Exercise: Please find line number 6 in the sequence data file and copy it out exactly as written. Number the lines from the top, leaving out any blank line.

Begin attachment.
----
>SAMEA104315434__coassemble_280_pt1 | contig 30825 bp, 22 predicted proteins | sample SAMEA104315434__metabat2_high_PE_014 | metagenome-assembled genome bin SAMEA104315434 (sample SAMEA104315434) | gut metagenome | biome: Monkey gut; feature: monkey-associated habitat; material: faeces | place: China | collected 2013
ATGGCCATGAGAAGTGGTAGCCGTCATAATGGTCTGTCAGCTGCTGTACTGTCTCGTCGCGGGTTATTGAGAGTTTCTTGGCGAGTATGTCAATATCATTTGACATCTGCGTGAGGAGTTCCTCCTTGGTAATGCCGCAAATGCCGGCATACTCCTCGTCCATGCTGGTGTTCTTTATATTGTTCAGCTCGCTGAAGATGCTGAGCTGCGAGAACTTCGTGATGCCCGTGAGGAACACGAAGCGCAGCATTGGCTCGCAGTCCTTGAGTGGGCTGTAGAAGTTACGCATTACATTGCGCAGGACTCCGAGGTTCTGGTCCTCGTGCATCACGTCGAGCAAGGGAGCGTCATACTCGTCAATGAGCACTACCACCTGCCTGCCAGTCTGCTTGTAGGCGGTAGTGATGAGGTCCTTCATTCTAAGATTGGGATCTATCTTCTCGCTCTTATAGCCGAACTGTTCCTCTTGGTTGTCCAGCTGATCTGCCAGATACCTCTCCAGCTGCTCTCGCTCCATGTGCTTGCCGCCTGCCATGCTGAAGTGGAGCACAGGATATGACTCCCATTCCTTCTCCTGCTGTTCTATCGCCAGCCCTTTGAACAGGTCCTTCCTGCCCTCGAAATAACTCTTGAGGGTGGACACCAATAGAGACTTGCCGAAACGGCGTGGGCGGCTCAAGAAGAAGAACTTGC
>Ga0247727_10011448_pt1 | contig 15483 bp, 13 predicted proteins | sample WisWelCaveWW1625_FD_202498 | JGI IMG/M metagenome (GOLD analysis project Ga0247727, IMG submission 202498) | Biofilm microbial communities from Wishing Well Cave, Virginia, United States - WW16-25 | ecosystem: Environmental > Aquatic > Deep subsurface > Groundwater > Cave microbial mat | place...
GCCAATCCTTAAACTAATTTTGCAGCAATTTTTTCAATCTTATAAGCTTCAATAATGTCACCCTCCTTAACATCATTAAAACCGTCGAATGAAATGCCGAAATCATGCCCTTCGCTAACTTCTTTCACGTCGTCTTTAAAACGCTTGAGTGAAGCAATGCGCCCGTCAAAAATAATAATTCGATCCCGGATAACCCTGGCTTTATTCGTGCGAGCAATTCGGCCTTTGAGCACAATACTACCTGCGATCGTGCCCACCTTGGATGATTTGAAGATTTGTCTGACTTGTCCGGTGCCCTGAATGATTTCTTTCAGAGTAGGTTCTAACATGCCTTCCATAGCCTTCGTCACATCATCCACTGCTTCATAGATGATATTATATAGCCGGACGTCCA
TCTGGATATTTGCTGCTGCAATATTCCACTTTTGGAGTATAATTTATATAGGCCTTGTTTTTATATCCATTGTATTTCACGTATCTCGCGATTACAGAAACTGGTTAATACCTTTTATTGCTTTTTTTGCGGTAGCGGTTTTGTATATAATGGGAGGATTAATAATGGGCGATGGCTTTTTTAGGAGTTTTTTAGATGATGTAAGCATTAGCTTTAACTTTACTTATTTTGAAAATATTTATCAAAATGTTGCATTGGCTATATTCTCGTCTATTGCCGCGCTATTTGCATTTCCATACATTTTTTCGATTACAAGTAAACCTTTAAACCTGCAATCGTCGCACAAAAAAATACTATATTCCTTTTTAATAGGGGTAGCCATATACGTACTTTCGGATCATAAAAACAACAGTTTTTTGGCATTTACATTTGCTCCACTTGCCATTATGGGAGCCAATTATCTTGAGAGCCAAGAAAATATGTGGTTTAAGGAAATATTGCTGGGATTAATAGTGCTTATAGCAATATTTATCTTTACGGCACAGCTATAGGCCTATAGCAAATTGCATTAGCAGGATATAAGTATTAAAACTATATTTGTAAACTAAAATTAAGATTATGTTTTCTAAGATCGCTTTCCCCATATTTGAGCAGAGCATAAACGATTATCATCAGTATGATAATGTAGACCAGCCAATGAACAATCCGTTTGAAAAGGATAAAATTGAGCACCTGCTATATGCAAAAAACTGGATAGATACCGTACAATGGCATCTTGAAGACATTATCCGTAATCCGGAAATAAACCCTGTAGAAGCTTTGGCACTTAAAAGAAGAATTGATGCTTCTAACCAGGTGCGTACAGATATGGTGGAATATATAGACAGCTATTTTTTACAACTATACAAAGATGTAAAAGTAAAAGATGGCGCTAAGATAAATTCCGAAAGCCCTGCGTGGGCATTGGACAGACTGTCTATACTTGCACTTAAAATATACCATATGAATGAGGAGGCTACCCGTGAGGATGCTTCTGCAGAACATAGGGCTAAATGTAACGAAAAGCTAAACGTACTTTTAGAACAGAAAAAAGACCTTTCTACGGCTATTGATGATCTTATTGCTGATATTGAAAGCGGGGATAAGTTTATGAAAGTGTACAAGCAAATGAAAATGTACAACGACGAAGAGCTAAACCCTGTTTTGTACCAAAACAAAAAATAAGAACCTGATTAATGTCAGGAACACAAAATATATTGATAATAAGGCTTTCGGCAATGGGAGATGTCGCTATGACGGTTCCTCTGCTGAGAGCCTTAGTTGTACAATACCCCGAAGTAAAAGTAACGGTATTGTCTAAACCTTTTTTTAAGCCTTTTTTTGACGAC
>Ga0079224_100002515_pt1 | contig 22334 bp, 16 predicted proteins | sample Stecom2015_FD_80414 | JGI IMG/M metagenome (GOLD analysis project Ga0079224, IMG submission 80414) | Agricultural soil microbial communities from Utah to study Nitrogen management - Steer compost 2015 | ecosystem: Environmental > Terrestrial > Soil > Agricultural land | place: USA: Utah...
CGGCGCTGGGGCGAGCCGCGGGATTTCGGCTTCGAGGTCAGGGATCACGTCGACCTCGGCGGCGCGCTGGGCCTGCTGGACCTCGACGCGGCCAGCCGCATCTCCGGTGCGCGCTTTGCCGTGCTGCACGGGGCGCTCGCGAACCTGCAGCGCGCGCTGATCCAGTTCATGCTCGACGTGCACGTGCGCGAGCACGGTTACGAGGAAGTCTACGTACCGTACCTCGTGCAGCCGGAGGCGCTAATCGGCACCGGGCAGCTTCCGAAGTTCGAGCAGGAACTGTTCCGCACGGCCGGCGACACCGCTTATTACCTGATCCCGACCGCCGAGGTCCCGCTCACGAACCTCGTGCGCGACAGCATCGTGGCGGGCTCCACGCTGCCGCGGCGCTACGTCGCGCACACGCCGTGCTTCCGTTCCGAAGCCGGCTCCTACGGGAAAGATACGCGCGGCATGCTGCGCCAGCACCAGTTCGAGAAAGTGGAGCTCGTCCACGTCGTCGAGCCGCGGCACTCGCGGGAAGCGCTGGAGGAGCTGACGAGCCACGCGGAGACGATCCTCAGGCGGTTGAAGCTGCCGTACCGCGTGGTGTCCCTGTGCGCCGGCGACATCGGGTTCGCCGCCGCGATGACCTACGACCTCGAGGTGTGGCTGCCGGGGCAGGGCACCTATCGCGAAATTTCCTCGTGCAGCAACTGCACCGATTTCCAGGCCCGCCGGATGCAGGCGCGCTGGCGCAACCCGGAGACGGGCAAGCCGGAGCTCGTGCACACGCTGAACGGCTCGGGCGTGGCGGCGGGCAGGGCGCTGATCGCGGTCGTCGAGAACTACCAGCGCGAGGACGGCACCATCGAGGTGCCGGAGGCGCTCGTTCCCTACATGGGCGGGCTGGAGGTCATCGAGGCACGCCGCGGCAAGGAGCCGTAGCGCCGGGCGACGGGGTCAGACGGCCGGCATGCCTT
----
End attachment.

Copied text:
>Ga0079224_100002515_pt1 | contig 22334 bp, 16 predicted proteins | sample Stecom2015_FD_80414 | JGI IMG/M metagenome (GOLD analysis project Ga0079224, IMG submission 80414) | Agricultural soil microbial communities from Utah to study Nitrogen management - Steer compost 2015 | ecosystem: Environmental > Terrestrial > Soil > Agricultural land | place: USA: Utah...